I'm somewhat reluctant regarding biometrics. There are some good reasons that biometrics still are a niche approach: The need for specialized hardware, the aversion of users against some biometric approaches like fingerprints, the discussion about potential security weaknesses for example around fingerprints, the intrusiveness to the user experience, and more...

However, there is one approach I find interesting: Keystroke Biometrics. The German vendor Psylock provides several solutions based on what they call keystroke biometrics. The user has to train the system a little. I had to enter 11 sentences, which took me less than 2 minutes. OK, I'm typing pretty fast, but it probably never will take more than 3-4 minutes to train the system. To authenticate, a sentence has to be entered. The system analyzes the way a user types in the sentence and compares it to the stored values. I've tried to change my way of typing a little (slower, with breaks,...) - and wasn't identified. When I typed as usual, I was always identified successfully.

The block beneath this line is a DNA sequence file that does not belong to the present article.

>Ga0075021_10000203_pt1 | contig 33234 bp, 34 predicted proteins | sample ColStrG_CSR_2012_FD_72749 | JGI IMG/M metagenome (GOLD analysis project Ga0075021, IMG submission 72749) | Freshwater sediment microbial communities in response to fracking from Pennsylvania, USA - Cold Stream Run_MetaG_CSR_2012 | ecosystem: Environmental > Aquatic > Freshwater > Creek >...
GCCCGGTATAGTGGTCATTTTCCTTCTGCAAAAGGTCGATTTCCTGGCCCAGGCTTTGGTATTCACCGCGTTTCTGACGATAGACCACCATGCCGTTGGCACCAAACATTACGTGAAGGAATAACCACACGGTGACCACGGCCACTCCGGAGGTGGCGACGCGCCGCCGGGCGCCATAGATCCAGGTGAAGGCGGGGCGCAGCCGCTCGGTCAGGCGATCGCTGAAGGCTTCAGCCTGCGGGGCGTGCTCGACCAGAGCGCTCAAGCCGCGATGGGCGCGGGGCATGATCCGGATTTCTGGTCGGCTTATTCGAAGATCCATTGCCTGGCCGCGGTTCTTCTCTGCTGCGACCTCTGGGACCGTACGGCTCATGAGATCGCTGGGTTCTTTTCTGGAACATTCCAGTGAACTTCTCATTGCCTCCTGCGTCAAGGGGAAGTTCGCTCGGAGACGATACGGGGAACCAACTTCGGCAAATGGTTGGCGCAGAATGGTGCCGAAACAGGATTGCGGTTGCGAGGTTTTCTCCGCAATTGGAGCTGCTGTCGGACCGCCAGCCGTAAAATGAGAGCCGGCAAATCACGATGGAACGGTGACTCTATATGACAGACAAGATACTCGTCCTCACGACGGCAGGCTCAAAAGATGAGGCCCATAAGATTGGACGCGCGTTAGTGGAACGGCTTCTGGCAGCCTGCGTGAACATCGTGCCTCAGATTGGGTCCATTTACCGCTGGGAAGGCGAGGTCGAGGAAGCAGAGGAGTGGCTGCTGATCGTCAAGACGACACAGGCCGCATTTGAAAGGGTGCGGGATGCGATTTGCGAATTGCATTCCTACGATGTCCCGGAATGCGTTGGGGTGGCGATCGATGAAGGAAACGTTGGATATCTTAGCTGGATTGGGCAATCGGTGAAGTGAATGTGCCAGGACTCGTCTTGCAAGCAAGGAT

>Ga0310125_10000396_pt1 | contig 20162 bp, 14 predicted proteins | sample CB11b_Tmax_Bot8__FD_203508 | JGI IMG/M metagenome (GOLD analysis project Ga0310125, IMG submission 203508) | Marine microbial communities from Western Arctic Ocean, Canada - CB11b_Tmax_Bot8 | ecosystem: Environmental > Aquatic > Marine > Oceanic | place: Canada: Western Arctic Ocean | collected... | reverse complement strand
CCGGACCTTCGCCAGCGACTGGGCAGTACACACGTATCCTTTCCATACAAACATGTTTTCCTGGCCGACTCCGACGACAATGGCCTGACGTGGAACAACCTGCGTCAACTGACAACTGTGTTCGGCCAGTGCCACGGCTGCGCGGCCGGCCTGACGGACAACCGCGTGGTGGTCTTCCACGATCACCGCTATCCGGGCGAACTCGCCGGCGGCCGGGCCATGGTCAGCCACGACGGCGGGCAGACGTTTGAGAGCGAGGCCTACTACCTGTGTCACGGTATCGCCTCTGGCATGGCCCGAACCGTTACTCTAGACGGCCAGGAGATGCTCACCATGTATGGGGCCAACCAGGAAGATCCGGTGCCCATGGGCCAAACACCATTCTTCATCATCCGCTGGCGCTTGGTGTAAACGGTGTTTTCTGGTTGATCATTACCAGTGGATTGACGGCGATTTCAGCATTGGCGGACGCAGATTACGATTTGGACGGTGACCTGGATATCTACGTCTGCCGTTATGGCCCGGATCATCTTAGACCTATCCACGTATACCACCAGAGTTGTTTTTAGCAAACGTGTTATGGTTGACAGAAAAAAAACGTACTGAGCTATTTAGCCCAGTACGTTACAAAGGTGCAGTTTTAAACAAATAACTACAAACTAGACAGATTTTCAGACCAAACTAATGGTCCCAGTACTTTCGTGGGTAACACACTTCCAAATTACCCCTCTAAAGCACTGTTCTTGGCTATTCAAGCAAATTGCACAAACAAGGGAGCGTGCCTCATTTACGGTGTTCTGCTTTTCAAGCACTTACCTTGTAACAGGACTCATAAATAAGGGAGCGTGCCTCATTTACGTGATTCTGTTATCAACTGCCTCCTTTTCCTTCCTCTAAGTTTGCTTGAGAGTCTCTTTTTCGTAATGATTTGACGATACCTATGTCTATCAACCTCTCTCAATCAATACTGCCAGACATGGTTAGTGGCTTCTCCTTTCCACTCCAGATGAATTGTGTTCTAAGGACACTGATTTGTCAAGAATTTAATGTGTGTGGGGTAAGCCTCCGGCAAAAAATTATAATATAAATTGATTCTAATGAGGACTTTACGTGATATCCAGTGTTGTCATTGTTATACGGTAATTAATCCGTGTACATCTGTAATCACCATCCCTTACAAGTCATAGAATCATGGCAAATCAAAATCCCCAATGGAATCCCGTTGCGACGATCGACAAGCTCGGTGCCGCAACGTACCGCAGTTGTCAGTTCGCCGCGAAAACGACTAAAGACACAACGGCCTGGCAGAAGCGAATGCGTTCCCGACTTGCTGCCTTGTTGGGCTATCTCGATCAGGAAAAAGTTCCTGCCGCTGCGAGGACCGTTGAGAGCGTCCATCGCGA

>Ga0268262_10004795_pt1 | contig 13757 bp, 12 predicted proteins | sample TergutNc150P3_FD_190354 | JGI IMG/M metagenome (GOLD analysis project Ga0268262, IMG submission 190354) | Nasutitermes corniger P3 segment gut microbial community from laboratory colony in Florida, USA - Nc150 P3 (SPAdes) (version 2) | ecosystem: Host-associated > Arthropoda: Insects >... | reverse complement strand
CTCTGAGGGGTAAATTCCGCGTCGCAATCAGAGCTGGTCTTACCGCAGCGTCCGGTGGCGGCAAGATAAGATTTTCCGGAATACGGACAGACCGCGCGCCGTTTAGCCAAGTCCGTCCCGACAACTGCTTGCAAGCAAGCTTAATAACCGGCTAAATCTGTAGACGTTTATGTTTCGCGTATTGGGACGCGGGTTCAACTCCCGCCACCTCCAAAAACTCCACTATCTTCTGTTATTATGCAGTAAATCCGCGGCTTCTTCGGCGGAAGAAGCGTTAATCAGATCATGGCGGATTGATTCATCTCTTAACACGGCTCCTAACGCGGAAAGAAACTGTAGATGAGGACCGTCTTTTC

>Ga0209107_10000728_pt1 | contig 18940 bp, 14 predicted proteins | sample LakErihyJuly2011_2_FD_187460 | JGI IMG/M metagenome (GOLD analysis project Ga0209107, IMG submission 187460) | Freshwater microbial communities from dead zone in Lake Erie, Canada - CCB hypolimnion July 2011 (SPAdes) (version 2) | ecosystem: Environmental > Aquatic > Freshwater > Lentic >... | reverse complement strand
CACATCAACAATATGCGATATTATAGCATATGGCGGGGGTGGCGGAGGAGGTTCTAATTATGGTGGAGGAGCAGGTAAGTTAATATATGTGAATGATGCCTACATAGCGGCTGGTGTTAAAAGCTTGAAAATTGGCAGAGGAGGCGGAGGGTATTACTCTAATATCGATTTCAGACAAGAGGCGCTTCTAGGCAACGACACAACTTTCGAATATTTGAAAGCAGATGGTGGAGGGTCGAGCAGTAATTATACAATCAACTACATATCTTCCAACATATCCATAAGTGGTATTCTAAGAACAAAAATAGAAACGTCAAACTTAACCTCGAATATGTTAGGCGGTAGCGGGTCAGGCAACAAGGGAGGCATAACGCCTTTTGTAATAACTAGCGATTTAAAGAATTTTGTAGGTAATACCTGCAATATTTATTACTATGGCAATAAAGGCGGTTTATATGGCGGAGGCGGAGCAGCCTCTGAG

For sure there will be some more false negatives/false positives depending on the configuration. But overall, it is a simple approach. It is based on the rhythm of typing which appears to be unique. And: You don't need special hardware, because every user has a keyboard. At least if you don't use an iPad or another tablet. And even there you might use that technology because you can type with your fingers on the screen. However, that would mean to have two identities - for the tablet and for a system with a real keyboard.

From my perspective, this approach is interesting to either add another factor to authentication or to use it for password resets instead of questions and other approaches. It is simple to use and to implement. From my perspective it is one of the most appealing approaches in biometrics, because it is easy to use, requires no additional hardware, and it is intuitive.

EIC 2011 and Cloud 2011 - Munich, 10-13 May 2011